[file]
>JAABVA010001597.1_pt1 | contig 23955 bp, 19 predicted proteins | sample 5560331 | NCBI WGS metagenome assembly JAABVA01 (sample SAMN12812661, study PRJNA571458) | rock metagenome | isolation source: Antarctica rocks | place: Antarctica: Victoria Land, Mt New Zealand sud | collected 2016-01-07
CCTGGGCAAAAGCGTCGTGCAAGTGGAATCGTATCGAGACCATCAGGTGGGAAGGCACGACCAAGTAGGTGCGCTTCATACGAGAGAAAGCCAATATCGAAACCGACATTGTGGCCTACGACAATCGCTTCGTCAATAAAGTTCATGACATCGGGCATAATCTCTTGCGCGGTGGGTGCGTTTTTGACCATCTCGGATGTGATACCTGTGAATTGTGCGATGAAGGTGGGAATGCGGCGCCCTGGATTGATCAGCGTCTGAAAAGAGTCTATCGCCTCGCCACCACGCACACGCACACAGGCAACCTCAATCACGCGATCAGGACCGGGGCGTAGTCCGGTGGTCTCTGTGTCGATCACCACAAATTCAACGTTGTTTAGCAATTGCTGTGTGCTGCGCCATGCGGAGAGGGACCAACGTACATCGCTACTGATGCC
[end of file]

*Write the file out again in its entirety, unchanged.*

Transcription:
>JAABVA010001597.1_pt1 | contig 23955 bp, 19 predicted proteins | sample 5560331 | NCBI WGS metagenome assembly JAABVA01 (sample SAMN12812661, study PRJNA571458) | rock metagenome | isolation source: Antarctica rocks | place: Antarctica: Victoria Land, Mt New Zealand sud | collected 2016-01-07
CCTGGGCAAAAGCGTCGTGCAAGTGGAATCGTATCGAGACCATCAGGTGGGAAGGCACGACCAAGTAGGTGCGCTTCATACGAGAGAAAGCCAATATCGAAACCGACATTGTGGCCTACGACAATCGCTTCGTCAATAAAGTTCATGACATCGGGCATAATCTCTTGCGCGGTGGGTGCGTTTTTGACCATCTCGGATGTGATACCTGTGAATTGTGCGATGAAGGTGGGAATGCGGCGCCCTGGATTGATCAGCGTCTGAAAAGAGTCTATCGCCTCGCCACCACGCACACGCACACAGGCAACCTCAATCACGCGATCAGGACCGGGGCGTAGTCCGGTGGTCTCTGTGTCGATCACCACAAATTCAACGTTGTTTAGCAATTGCTGTGTGCTGCGCCATGCGGAGAGGGACCAACGTACATCGCTACTGATGCC